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Friday, 19 April 1985
Page: 1264

Senator TATE —My question is directed to the Minister representing the Minister for Social Security. Is it a fact that receipt of the unemployment benefit is put in some jeopardy if a person performs more than a few hours of work for a voluntary organisation or community group or undertakes study for more than a few hours per week? Does the Minister agree that this situation continues the isolation and shutting out from the community of those who receive the benefit? Will the Government give an assurance that it will undertake a review of the guidelines and their operation in this regard to try to ensure that those who receive the unemployment benefit are brought back into a relationship with the community whereby they maintain their social skills and feel that they are part of the whole Australian community?

Senator GRIMES —The problem presented by Senator Tate is one that was often brought to me in opposition and when I was Minister for Social Security; it is a problem which has had to be wrestled with by Ministers for Social Security for some time. I, like Senator Tate, have a good deal of sympathy for unemployed people who want to use their time constructively until they can obtain employment, either by improving their qualifications or, for example, as he said, by providing some community services. As a result of the efforts of the Australian Labor Party in Opposition, and to some extent as a result of a couple of decisions by the Administrative Appeals Tribunal and later the Federal Court of Australia, the rigid application of a set number of hours of day time study was modified some years ago so that when there was a doubt about people's capacity to work each case was considered on its merits.

I must also say, though, that I have considerable sympathy for social security officers who have to try to administer this difficult area, particularly in recent times when some tertiary institutions have adjusted the hours of study and the nature of courses to try to fit people's courses into the social security system rather than program the courses on an educational basis.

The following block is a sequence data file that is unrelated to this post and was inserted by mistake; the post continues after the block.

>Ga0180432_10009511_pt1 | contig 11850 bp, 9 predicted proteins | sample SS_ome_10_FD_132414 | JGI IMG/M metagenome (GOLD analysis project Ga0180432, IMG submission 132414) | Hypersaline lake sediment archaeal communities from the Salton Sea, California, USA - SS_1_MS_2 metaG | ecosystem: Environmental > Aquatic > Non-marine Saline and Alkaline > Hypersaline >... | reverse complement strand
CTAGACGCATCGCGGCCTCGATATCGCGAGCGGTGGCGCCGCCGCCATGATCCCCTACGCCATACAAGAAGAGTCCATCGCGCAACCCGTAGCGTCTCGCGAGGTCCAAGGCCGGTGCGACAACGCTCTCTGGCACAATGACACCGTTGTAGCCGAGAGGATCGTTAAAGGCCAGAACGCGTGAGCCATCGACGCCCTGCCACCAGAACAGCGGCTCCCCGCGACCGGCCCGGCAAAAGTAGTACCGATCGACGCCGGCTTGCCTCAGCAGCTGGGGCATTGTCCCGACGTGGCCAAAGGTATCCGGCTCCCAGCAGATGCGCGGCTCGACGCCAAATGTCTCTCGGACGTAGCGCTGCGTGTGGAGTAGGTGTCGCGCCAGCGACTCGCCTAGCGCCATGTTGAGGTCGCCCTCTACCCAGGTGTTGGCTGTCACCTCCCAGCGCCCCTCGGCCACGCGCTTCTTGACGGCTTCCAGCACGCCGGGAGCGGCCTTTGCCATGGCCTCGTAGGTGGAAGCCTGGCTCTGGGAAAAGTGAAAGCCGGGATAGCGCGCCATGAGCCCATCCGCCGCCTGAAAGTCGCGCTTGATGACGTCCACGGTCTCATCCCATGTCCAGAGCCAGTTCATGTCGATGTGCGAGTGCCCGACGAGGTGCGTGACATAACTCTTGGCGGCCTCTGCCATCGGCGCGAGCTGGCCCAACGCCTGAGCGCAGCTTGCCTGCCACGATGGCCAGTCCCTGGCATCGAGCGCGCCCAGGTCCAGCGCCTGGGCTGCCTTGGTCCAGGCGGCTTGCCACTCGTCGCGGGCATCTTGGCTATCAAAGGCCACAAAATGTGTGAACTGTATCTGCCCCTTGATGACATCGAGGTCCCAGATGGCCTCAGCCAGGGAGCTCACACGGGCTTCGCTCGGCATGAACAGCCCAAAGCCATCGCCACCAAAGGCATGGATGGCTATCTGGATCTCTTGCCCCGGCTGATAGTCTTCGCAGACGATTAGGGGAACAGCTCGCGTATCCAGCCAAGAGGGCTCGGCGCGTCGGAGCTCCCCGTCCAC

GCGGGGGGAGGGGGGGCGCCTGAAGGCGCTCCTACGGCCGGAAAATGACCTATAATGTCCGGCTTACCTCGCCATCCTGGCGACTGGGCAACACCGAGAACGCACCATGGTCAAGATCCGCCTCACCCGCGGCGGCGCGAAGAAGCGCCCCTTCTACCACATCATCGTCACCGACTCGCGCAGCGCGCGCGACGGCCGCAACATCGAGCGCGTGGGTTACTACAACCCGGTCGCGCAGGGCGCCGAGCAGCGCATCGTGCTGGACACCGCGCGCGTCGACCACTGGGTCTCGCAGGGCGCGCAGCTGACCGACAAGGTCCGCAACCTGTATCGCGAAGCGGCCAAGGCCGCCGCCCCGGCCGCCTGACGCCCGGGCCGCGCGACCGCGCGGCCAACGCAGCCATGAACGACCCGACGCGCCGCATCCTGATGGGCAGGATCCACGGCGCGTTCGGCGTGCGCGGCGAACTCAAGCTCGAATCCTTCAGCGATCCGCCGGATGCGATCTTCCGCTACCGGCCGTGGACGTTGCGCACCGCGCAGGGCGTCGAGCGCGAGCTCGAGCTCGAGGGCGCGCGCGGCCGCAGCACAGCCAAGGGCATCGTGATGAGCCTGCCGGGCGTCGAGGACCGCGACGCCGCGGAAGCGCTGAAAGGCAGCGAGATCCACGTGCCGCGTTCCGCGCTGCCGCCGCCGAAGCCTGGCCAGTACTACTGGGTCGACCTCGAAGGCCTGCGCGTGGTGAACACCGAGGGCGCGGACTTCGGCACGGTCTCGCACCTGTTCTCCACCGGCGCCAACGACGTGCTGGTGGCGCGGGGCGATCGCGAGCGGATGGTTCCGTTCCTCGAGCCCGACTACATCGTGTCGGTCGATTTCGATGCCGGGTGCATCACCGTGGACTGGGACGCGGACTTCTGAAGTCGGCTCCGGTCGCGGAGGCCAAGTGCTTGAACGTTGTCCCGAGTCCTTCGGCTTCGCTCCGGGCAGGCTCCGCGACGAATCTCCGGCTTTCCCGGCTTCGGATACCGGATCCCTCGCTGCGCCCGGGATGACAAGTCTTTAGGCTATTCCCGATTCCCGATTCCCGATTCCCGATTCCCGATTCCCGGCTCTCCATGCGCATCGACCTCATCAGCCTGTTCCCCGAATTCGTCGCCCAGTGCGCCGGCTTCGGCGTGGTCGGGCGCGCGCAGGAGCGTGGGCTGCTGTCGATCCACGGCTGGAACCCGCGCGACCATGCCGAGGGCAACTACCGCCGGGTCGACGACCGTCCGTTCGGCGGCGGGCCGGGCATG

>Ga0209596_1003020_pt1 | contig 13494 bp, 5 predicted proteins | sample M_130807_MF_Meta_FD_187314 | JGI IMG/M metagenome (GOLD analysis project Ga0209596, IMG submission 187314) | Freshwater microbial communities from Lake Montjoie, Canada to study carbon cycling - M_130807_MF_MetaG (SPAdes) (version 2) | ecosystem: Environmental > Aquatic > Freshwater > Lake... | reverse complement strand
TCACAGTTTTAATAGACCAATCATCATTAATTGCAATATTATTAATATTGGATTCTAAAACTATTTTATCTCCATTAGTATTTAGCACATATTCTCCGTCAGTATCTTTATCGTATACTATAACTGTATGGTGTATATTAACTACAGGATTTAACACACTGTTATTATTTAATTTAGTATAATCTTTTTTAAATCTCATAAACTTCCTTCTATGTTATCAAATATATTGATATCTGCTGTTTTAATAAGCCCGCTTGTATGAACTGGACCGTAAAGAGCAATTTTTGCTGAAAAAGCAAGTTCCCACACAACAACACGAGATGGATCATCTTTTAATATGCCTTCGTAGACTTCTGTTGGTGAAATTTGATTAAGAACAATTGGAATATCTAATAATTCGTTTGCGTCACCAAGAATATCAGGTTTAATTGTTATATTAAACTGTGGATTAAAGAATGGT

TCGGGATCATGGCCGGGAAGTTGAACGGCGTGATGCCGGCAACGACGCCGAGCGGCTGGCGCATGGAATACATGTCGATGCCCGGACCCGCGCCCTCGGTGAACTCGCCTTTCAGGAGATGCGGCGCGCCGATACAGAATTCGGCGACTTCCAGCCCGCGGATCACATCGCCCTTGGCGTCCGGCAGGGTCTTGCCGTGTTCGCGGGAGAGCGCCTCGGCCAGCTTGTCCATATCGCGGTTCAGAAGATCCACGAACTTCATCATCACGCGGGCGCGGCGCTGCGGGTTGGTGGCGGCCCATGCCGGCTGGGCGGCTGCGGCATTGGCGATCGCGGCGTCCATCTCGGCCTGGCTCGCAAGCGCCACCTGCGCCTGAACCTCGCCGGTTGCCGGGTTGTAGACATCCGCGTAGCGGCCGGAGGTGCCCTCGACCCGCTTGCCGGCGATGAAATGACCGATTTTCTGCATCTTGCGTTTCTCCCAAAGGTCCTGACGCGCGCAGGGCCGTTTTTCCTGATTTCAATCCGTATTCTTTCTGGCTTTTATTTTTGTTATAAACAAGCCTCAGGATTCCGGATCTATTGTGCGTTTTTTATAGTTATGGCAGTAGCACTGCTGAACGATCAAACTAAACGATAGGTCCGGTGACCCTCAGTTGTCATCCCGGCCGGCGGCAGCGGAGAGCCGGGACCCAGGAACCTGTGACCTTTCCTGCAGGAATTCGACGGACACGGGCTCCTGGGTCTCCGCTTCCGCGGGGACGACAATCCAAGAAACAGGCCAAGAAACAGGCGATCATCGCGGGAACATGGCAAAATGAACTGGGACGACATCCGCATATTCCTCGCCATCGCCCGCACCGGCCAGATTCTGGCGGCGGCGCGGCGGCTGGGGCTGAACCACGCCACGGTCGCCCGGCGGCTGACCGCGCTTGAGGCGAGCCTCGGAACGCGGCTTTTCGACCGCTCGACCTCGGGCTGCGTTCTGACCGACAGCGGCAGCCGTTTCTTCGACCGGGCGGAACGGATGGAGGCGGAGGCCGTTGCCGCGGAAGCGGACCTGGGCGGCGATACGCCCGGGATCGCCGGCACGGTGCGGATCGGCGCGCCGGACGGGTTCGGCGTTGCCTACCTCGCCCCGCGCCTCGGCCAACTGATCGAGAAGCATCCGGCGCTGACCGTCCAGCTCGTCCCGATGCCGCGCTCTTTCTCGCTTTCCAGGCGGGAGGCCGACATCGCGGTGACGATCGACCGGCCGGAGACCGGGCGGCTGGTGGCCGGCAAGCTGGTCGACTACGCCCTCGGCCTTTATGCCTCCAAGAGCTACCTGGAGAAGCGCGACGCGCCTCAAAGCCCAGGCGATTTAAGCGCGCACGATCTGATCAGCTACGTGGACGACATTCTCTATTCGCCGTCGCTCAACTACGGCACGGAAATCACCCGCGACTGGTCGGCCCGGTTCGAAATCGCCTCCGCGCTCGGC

Basically it has been this Government's policy not to discourage some interim study when we are satisfied that the person is looking for work and able to accept work that is offered, but I do not believe that the unemployment benefit should be a top-up or even a substitute for educational allowances where students are committed to full time courses. If we allow that sort of procedure to be followed, people who cannot pass the tertiary education assistance scheme income test or people who do not go near the TEAS income test, as happens frequently, can then substitute the unemployment benefit for the tertiary education allowance.

In the same way, I do not believe that the Government is too hard on unemployed people looking for work and putting some time into a voluntary organisation until work is found. But, again, we do not see the unemployment benefit as a salaried subsidy to a full time employee in a voluntary organisation, and neither did the previous Government. I will refer the matter to my colleague the Minister Assisting the Prime Minister for Youth Affairs to see whether it is being considered at the moment in the youth income support area. Although I will refer the matter of the administration of the legislation to the Minister for Social Security also, I do not believe that that has changed in recent years.